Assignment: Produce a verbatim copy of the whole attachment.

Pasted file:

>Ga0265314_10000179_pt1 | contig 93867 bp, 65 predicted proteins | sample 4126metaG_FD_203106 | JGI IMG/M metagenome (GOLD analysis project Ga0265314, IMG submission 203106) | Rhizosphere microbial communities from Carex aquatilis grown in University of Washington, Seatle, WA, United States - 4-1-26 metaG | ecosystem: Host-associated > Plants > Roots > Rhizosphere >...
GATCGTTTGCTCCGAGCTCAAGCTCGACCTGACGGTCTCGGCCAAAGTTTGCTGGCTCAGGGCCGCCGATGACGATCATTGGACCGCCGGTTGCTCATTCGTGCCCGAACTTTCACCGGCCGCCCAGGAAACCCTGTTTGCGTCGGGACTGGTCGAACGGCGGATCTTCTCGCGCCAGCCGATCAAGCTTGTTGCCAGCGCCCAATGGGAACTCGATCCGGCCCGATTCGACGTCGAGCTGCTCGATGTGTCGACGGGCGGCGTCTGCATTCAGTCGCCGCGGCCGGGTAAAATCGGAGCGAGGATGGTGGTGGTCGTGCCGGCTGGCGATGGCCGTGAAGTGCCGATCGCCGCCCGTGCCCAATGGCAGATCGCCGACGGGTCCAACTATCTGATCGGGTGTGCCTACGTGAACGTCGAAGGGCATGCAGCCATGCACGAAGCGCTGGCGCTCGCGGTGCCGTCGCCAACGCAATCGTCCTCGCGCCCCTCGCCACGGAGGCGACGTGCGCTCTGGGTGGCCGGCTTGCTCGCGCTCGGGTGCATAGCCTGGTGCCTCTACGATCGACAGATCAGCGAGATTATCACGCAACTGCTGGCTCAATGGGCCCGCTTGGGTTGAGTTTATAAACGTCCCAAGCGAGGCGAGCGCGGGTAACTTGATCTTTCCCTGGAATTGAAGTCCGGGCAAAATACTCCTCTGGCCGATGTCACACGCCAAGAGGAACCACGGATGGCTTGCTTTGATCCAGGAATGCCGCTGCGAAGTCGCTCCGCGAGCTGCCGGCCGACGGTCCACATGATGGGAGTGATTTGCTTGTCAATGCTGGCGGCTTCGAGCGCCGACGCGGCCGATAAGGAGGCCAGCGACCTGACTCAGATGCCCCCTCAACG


>Ga0265314_10000179_pt1 | contig 93867 bp, 65 predicted proteins | sample 4126metaG_FD_203106 | JGI IMG/M metagenome (GOLD analysis project Ga0265314, IMG submission 203106) | Rhizosphere microbial communities from Carex aquatilis grown in University of Washington, Seatle, WA, United States - 4-1-26 metaG | ecosystem: Host-associated > Plants > Roots > Rhizosphere >...
GATCGTTTGCTCCGAGCTCAAGCTCGACCTGACGGTCTCGGCCAAAGTTTGCTGGCTCAGGGCCGCCGATGACGATCATTGGACCGCCGGTTGCTCATTCGTGCCCGAACTTTCACCGGCCGCCCAGGAAACCCTGTTTGCGTCGGGACTGGTCGAACGGCGGATCTTCTCGCGCCAGCCGATCAAGCTTGTTGCCAGCGCCCAATGGGAACTCGATCCGGCCCGATTCGACGTCGAGCTGCTCGATGTGTCGACGGGCGGCGTCTGCATTCAGTCGCCGCGGCCGGGTAAAATCGGAGCGAGGATGGTGGTGGTCGTGCCGGCTGGCGATGGCCGTGAAGTGCCGATCGCCGCCCGTGCCCAATGGCAGATCGCCGACGGGTCCAACTATCTGATCGGGTGTGCCTACGTGAACGTCGAAGGGCATGCAGCCATGCACGAAGCGCTGGCGCTCGCGGTGCCGTCGCCAACGCAATCGTCCTCGCGCCCCTCGCCACGGAGGCGACGTGCGCTCTGGGTGGCCGGCTTGCTCGCGCTCGGGTGCATAGCCTGGTGCCTCTACGATCGACAGATCAGCGAGATTATCACGCAACTGCTGGCTCAATGGGCCCGCTTGGGTTGAGTTTATAAACGTCCCAAGCGAGGCGAGCGCGGGTAACTTGATCTTTCCCTGGAATTGAAGTCCGGGCAAAATACTCCTCTGGCCGATGTCACACGCCAAGAGGAACCACGGATGGCTTGCTTTGATCCAGGAATGCCGCTGCGAAGTCGCTCCGCGAGCTGCCGGCCGACGGTCCACATGATGGGAGTGATTTGCTTGTCAATGCTGGCGGCTTCGAGCGCCGACGCGGCCGATAAGGAGGCCAGCGACCTGACTCAGATGCCCCCTCAACG